Prices are based on publishers' list prices, with discounts for volume. There is also a service fee which helps us manage and continually upgrade our technology. Remember, netLibrary is not a subscription service.

If that's true, why is the big banner ad that I see on the site saying I can own 99 titles for as low as $399 per year?

Google has it right, or better. Easy interface, somewhat ad-impregnated viewing space, work like other things work, don't make it work like your dorky interface. Suck up to the user not the publishers and their revenue-stream anxieties. Make it really like a book, don't make it sort of a little bit like a book and then tell us it's like a book. We can tell the difference. Or, make it a whole new thing and create a whole new metaphor. The biggest headache about netLibrary for me is the way they try to squeeze the ebook metaphor into the library model and it's just a bad bad fit.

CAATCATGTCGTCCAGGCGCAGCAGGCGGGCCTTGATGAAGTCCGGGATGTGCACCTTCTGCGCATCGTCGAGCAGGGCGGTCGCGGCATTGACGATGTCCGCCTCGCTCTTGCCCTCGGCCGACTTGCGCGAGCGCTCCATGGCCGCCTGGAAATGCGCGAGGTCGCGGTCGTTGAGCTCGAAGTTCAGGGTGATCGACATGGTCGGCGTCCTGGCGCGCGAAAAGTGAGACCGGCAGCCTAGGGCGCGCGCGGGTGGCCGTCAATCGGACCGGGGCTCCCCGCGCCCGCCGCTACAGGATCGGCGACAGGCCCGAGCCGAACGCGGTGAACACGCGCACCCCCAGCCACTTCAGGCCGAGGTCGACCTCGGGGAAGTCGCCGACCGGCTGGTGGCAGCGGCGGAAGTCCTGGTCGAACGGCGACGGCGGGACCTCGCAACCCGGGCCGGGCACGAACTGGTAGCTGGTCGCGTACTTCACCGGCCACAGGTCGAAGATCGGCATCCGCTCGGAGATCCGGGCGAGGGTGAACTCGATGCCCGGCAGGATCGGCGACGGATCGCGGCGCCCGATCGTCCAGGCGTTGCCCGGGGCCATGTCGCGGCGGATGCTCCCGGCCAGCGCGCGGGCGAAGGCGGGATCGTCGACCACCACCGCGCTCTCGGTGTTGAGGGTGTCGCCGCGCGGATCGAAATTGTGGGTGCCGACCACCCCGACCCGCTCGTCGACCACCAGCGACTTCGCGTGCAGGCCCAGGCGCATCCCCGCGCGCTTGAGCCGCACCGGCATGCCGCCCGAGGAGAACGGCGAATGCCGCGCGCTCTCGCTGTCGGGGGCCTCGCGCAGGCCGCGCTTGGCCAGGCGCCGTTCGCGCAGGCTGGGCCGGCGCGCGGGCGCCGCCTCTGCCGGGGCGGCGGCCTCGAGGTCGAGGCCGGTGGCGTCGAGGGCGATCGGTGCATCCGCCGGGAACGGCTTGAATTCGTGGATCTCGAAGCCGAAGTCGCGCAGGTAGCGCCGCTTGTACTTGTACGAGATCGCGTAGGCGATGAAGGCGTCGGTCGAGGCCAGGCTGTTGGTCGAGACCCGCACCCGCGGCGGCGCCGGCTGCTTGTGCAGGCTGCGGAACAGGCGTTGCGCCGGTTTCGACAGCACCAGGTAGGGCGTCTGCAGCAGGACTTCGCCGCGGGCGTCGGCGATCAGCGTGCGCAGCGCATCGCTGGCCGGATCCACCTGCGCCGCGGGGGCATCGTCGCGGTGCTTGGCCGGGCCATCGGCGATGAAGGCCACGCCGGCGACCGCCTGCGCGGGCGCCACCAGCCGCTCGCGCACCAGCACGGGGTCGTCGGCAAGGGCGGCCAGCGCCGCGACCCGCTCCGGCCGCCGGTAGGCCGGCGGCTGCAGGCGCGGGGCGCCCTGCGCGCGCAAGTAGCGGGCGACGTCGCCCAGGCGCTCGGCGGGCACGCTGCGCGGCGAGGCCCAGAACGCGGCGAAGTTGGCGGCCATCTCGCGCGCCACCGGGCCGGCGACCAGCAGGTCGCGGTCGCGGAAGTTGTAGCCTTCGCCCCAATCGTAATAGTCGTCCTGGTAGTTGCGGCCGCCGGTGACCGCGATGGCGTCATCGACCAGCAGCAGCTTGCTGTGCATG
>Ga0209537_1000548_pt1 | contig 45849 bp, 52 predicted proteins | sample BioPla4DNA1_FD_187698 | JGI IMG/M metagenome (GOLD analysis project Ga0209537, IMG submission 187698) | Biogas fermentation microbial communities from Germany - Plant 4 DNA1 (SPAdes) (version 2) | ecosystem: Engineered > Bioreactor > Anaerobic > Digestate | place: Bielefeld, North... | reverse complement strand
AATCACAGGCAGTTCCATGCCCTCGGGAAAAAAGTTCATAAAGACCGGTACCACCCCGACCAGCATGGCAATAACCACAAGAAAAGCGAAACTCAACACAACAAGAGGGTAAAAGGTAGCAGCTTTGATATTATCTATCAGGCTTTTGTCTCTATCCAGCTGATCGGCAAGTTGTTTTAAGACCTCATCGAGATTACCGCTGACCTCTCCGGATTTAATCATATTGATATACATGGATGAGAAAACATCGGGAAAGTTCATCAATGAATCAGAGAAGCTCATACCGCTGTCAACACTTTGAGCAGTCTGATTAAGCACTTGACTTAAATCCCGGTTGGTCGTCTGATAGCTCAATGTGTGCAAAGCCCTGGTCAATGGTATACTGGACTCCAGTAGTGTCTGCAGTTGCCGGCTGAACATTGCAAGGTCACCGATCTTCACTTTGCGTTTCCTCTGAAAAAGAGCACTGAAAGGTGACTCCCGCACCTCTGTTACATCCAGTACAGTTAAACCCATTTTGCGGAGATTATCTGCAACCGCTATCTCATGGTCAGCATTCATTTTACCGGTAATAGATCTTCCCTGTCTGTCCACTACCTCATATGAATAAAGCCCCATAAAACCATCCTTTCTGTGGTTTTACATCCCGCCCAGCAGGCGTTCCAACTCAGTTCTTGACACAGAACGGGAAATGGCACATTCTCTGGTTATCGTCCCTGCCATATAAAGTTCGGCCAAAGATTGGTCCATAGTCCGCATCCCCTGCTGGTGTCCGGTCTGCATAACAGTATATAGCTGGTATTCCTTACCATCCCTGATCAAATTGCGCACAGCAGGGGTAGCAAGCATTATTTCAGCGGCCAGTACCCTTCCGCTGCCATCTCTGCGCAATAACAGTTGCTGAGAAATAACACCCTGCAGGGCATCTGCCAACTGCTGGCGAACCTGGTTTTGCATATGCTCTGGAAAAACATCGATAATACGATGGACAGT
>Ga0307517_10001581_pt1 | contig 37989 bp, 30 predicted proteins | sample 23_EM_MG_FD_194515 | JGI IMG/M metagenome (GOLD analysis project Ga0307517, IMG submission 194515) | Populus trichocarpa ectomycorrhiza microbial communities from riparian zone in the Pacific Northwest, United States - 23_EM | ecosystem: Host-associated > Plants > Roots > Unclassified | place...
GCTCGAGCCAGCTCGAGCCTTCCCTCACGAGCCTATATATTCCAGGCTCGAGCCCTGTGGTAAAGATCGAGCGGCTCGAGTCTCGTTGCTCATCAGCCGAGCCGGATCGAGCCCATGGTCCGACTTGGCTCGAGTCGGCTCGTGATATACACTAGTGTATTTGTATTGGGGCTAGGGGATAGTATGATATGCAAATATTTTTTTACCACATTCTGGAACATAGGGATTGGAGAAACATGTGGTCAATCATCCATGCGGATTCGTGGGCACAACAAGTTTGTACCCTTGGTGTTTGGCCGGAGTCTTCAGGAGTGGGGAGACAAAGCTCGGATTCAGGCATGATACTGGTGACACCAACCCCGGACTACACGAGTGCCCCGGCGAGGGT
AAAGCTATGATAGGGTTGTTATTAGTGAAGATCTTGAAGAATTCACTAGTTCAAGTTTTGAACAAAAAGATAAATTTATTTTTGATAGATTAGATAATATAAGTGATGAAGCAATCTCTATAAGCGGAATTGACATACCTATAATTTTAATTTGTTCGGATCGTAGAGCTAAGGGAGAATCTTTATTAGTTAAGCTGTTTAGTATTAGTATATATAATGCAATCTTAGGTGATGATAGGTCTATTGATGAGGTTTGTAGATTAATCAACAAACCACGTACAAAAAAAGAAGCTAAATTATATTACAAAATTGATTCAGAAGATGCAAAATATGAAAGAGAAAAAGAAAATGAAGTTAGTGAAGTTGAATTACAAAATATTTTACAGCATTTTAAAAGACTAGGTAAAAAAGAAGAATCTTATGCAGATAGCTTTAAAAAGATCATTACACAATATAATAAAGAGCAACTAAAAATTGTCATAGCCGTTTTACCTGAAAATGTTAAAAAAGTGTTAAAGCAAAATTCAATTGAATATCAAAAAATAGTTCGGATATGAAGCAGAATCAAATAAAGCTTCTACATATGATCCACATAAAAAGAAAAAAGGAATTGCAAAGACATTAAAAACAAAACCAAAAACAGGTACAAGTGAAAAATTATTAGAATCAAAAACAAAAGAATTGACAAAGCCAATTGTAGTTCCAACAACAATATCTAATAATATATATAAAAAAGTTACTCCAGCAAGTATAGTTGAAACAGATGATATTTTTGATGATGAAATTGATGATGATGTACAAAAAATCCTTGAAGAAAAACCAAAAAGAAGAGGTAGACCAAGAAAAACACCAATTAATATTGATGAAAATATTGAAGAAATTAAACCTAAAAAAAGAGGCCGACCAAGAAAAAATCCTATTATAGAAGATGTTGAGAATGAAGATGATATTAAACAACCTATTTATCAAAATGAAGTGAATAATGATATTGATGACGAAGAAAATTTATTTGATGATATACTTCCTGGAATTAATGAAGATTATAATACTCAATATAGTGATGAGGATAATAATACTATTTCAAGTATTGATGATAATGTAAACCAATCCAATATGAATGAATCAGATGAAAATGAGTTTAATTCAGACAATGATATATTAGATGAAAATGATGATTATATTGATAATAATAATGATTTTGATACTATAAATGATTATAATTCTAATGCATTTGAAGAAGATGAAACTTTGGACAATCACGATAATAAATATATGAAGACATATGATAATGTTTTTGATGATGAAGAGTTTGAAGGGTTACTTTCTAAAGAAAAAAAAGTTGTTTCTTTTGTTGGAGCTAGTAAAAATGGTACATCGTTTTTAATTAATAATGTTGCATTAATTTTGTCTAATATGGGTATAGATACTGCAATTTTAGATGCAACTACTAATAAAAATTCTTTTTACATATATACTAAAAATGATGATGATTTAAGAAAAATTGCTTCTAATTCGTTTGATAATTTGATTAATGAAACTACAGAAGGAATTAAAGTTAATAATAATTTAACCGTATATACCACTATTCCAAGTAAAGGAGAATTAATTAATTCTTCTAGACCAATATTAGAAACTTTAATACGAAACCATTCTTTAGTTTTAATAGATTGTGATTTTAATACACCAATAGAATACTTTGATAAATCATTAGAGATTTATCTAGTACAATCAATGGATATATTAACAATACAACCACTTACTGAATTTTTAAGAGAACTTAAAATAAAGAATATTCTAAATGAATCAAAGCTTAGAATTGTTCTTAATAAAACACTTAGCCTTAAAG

posted by jessamyn at 9:51 AM on October 7, 2004


eBook lenders like netLibrary are particularly helpful for providing full-text access to rapidly-changing IT books. Todays eXtreme Programming bible quickly becomes tomorrow's doorstop. I find it invaluable to be able to do a full-text search of thousands of tech books for that one chapter on some obscure programming technique.

In new acquisitions, netLibrary falls far behind competition such as Safari and Books24x7, since netLibrary doesn't appear to have added many titles since the crash of 2000, whereas Books24x7 has already added 639 titles in 2004. (I did a fulltext search of netLibrary for the word "the" in books having a 2004 publication date and got zero hits. 2001 has 249. 2002 has > 300. 2003 has 215).

One thing that used to be cool about netLibrary was their feature that let you download eBooks to your laptop. I used to read netLibrary books on the bus that way. Alas, that feature is no longer supported by netLibrary (or their competition).
posted by gregor-e at 10:37 AM on October 7, 2004